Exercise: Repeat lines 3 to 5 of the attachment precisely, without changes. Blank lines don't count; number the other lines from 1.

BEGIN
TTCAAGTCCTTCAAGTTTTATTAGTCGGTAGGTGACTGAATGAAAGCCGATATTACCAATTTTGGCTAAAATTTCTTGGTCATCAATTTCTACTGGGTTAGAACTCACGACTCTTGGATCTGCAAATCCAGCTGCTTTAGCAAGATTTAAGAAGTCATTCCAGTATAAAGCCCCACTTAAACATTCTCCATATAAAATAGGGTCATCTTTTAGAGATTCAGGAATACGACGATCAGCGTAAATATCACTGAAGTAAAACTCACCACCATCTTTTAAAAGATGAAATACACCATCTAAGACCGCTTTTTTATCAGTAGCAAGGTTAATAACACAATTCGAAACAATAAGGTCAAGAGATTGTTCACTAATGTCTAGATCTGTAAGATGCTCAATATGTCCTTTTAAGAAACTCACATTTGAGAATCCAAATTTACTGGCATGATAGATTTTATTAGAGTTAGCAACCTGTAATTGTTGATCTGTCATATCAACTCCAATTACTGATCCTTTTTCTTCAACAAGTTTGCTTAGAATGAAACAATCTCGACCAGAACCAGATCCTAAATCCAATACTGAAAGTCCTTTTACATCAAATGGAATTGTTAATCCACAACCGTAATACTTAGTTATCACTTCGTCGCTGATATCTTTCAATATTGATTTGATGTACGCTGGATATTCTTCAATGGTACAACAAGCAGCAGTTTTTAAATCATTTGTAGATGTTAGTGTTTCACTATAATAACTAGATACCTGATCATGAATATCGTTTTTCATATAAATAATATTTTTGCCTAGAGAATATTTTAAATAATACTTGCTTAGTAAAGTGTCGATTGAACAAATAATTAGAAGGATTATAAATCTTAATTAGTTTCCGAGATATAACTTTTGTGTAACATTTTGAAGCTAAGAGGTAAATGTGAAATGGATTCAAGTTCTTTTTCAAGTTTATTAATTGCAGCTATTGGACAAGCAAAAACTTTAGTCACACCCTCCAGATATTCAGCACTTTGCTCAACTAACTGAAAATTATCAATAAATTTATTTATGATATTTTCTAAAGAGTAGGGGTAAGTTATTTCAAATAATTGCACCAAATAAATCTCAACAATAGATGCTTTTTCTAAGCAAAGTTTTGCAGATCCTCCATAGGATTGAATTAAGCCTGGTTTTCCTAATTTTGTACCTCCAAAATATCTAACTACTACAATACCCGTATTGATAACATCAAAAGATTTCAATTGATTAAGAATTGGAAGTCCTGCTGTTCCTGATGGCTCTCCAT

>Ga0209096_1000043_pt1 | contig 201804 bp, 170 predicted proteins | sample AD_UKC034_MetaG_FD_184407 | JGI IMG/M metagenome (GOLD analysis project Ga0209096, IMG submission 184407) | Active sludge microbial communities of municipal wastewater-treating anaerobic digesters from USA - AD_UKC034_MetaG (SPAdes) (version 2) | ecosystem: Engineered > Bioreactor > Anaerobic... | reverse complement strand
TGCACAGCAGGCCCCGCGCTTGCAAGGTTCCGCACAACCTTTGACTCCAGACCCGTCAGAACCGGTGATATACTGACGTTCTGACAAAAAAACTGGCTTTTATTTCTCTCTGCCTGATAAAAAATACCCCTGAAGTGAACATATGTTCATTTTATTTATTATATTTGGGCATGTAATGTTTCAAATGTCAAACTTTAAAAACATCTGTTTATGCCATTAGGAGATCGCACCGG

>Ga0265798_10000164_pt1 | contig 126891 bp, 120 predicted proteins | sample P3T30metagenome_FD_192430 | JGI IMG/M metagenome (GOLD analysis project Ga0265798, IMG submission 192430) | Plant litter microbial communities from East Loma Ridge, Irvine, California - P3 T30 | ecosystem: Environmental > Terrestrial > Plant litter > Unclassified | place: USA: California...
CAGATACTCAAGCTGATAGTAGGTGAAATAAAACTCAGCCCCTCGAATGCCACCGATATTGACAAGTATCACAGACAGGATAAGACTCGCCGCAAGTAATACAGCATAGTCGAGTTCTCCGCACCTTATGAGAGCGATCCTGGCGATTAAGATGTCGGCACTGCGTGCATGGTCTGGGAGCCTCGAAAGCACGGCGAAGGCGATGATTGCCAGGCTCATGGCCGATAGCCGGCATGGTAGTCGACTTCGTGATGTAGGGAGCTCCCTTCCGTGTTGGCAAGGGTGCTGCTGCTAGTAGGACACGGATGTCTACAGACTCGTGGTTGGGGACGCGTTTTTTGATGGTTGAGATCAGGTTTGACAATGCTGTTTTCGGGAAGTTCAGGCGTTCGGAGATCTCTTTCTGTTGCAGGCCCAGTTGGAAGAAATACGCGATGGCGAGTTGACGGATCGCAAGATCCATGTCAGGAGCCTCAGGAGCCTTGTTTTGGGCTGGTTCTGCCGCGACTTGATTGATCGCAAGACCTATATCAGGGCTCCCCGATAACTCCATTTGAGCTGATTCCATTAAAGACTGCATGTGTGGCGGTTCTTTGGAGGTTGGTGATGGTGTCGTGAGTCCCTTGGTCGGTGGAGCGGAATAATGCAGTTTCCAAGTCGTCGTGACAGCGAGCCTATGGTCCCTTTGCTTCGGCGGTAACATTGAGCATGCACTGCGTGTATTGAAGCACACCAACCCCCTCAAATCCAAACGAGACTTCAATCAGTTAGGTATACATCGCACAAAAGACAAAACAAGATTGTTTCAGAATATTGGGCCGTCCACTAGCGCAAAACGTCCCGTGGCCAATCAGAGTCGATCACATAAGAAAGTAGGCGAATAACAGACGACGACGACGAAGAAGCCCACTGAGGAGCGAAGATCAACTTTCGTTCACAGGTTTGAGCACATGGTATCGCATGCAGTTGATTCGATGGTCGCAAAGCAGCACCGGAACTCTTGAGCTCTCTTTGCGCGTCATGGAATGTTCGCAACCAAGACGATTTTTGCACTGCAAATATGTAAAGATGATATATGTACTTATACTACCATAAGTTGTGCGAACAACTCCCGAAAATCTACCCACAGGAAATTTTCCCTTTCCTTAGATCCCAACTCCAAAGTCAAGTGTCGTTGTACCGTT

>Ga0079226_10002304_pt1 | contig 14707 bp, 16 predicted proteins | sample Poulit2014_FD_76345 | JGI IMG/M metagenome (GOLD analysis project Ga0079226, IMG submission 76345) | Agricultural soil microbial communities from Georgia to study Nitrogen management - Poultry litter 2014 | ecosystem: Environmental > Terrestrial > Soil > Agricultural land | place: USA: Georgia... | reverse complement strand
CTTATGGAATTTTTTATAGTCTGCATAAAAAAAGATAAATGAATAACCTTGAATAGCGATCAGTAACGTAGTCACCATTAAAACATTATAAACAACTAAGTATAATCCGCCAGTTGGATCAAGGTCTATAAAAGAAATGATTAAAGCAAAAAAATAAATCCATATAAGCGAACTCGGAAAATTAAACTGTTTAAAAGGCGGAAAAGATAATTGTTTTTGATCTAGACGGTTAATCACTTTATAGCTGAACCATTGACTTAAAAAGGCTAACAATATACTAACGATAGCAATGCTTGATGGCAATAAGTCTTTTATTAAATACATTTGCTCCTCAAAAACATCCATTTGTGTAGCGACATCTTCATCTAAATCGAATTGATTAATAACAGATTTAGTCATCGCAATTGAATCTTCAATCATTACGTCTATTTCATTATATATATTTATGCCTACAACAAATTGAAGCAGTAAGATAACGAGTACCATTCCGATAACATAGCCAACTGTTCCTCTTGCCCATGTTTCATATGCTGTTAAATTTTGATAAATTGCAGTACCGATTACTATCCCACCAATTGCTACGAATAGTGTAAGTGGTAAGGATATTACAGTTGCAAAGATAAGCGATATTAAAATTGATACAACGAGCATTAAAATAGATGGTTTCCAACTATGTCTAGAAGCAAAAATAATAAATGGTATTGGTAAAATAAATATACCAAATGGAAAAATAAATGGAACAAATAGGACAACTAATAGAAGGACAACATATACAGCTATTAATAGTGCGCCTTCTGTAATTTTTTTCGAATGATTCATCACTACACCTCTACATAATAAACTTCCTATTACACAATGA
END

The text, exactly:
TGCACAGCAGGCCCCGCGCTTGCAAGGTTCCGCACAACCTTTGACTCCAGACCCGTCAGAACCGGTGATATACTGACGTTCTGACAAAAAAACTGGCTTTTATTTCTCTCTGCCTGATAAAAAATACCCCTGAAGTGAACATATGTTCATTTTATTTATTATATTTGGGCATGTAATGTTTCAAATGTCAAACTTTAAAAACATCTGTTTATGCCATTAGGAGATCGCACCGG

>Ga0265798_10000164_pt1 | contig 126891 bp, 120 predicted proteins | sample P3T30metagenome_FD_192430 | JGI IMG/M metagenome (GOLD analysis project Ga0265798, IMG submission 192430) | Plant litter microbial communities from East Loma Ridge, Irvine, California - P3 T30 | ecosystem: Environmental > Terrestrial > Plant litter > Unclassified | place: USA: California...
CAGATACTCAAGCTGATAGTAGGTGAAATAAAACTCAGCCCCTCGAATGCCACCGATATTGACAAGTATCACAGACAGGATAAGACTCGCCGCAAGTAATACAGCATAGTCGAGTTCTCCGCACCTTATGAGAGCGATCCTGGCGATTAAGATGTCGGCACTGCGTGCATGGTCTGGGAGCCTCGAAAGCACGGCGAAGGCGATGATTGCCAGGCTCATGGCCGATAGCCGGCATGGTAGTCGACTTCGTGATGTAGGGAGCTCCCTTCCGTGTTGGCAAGGGTGCTGCTGCTAGTAGGACACGGATGTCTACAGACTCGTGGTTGGGGACGCGTTTTTTGATGGTTGAGATCAGGTTTGACAATGCTGTTTTCGGGAAGTTCAGGCGTTCGGAGATCTCTTTCTGTTGCAGGCCCAGTTGGAAGAAATACGCGATGGCGAGTTGACGGATCGCAAGATCCATGTCAGGAGCCTCAGGAGCCTTGTTTTGGGCTGGTTCTGCCGCGACTTGATTGATCGCAAGACCTATATCAGGGCTCCCCGATAACTCCATTTGAGCTGATTCCATTAAAGACTGCATGTGTGGCGGTTCTTTGGAGGTTGGTGATGGTGTCGTGAGTCCCTTGGTCGGTGGAGCGGAATAATGCAGTTTCCAAGTCGTCGTGACAGCGAGCCTATGGTCCCTTTGCTTCGGCGGTAACATTGAGCATGCACTGCGTGTATTGAAGCACACCAACCCCCTCAAATCCAAACGAGACTTCAATCAGTTAGGTATACATCGCACAAAAGACAAAACAAGATTGTTTCAGAATATTGGGCCGTCCACTAGCGCAAAACGTCCCGTGGCCAATCAGAGTCGATCACATAAGAAAGTAGGCGAATAACAGACGACGACGACGAAGAAGCCCACTGAGGAGCGAAGATCAACTTTCGTTCACAGGTTTGAGCACATGGTATCGCATGCAGTTGATTCGATGGTCGCAAAGCAGCACCGGAACTCTTGAGCTCTCTTTGCGCGTCATGGAATGTTCGCAACCAAGACGATTTTTGCACTGCAAATATGTAAAGATGATATATGTACTTATACTACCATAAGTTGTGCGAACAACTCCCGAAAATCTACCCACAGGAAATTTTCCCTTTCCTTAGATCCCAACTCCAAAGTCAAGTGTCGTTGTACCGTT